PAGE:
A Kansas hot car death tragically happened Thursday in Witchita. A baby left in a hot car died at home after sitting in the back seat “forgotten” about. As MSN News reports, Lt. Todd Ojile explains on Friday that a 29-year-old man was booked on suspicion of aggravated endangerment. The man tells authorities that he’d “somehow forgotten” about the girl being inside the car, who was still strapped in her seat in the driveway.
Ojile says the foster parent parked the vehicle at home after picking the baby up from the babysitter Thursday afternoon. Seth M. Jackson went in the house with the 5-year-old, but the infant was left behind in the car.
The report notes that another man, 26 — who’s also a foster parent — was inside the house as well. He hasn’t been charged with any crime.
Ojile further reveals that neither one of the foster parents recalled the baby being outside in the hot car until something on television “jogged their memories.” By that point, the girl had been inside the vehicle for two hours. Eyewitness News 12 adds that when the foster parents took the 10-month-old girl out of the car, she was unresponsive. They called 911 and emergency crews pronounced the baby dead at the home after they arrived.
Police questioned both men, with Jackson being charged with aggravated child endangerment. Police will present this case to the District Attorney’s Office next week.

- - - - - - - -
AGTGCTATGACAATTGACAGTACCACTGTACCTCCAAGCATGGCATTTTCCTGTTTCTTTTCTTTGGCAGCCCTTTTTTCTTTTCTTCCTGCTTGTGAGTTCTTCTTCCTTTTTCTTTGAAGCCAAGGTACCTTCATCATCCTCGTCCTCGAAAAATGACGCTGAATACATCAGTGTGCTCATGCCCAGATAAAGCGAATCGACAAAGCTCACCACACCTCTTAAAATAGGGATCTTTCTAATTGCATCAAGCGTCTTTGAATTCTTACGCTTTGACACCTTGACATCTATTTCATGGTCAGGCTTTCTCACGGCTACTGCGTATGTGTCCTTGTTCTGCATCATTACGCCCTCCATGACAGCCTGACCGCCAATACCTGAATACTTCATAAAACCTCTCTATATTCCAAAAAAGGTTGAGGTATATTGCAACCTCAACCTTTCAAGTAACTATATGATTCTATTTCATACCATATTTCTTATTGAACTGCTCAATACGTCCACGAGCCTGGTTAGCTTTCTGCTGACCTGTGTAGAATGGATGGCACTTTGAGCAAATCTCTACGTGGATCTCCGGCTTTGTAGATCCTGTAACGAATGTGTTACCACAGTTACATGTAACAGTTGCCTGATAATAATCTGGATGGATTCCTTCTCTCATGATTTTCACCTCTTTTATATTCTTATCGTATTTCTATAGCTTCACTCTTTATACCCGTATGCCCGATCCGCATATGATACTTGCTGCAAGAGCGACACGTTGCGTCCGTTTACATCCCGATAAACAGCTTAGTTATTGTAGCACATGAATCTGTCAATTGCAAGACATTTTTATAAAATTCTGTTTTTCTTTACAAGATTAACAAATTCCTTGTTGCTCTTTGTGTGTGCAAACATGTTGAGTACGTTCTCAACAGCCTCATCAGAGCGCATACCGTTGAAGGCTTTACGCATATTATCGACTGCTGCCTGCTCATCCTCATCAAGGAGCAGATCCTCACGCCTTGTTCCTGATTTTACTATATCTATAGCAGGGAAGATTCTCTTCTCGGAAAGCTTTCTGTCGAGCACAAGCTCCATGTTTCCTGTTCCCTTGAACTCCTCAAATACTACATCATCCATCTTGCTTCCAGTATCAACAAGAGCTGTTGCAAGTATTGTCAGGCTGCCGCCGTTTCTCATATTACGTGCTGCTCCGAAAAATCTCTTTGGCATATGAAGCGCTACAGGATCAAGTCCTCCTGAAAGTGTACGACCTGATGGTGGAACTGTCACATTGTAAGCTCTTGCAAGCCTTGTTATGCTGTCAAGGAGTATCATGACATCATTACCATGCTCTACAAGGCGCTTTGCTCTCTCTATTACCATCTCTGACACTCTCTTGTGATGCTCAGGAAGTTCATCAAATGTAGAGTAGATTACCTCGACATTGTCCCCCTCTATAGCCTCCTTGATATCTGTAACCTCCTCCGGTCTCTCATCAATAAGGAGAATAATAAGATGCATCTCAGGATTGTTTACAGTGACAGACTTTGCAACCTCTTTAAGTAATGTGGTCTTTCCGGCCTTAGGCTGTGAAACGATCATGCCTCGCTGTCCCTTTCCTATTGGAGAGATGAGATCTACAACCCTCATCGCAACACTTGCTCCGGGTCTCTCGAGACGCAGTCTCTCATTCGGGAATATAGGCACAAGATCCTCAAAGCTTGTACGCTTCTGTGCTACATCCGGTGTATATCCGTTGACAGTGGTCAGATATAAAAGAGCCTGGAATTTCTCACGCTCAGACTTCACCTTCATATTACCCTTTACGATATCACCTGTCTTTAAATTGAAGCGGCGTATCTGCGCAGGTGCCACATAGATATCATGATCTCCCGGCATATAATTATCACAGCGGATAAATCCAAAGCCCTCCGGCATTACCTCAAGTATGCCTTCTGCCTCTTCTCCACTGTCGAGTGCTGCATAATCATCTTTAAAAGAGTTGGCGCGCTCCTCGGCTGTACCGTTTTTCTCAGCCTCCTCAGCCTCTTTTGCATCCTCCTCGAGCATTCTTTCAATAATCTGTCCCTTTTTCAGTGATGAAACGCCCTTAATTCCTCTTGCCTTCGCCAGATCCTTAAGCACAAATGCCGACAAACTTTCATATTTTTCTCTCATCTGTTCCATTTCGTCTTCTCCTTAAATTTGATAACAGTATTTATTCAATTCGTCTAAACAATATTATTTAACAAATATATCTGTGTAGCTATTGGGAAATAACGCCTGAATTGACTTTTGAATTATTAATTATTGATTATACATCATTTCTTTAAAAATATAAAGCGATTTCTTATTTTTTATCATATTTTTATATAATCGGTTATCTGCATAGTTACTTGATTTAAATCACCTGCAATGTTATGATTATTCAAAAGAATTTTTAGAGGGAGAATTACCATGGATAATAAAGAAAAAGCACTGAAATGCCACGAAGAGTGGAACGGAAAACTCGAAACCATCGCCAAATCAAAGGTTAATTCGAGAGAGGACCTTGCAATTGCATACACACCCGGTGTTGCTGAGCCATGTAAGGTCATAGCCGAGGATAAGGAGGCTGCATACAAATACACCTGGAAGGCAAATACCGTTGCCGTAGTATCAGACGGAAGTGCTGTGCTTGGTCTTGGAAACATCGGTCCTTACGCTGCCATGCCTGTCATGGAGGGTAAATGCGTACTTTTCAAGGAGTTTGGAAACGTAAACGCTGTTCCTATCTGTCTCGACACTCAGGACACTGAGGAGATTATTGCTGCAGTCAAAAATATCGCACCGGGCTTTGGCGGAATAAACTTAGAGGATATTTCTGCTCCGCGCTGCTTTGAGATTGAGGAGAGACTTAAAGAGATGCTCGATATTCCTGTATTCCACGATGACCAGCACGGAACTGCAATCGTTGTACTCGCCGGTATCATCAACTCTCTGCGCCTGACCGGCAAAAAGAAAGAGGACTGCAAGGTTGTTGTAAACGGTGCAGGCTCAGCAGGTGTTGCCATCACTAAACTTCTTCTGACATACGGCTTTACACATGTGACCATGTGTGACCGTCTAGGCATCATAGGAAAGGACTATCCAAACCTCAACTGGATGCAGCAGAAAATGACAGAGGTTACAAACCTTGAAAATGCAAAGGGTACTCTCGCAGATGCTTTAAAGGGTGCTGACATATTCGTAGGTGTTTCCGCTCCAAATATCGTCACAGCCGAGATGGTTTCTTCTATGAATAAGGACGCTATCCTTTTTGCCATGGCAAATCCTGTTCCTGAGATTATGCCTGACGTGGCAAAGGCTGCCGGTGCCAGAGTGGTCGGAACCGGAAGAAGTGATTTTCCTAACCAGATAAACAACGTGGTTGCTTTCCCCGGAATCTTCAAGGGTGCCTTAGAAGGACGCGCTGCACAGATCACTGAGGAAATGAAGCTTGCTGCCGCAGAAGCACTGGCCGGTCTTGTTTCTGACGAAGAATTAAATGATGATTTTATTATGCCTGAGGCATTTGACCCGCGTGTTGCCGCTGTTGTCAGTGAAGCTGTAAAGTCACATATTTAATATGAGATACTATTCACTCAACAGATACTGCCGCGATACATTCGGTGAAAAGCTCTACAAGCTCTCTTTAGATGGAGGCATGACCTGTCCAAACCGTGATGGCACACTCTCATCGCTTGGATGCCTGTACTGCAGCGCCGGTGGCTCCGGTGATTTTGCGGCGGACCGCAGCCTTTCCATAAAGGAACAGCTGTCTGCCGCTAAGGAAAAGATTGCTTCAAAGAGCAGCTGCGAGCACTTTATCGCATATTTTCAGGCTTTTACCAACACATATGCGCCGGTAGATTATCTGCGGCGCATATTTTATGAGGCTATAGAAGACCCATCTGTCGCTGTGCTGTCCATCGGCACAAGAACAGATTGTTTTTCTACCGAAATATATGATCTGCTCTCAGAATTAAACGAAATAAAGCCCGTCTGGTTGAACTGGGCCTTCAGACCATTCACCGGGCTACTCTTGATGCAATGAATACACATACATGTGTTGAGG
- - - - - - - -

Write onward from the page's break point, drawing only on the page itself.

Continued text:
Two other children who were under the men’s care were taken into police custody. Jackson and his partner adopted them — ages 5 and 7. They were in the process of adopting the baby. Three other foster children were also in the home. They’re now with other family members.
Authorities don’t know how hot it was in the car when the girl was found late afternoon, but temperatures reached 90 degrees in Wichita Thursday.
Eighteen car deaths have occurred in 2014 so far. News of this Kansas baby’s hot car death now becomes one of those tragic statistics.
The Inquisitr has covered a lot of news involving hot car deaths of children from all ages; infants, toddlers, and young children have all been victims of an adult’s negligence — whether it’s parents or foster parents. Those arrested for child endangerment often tell police they weren’t planning to leave their kids in the car that long or that they had “forgotten” about them. There were instances in which several parents left kids in the car to go shopping for hours.
[Image via Google Images]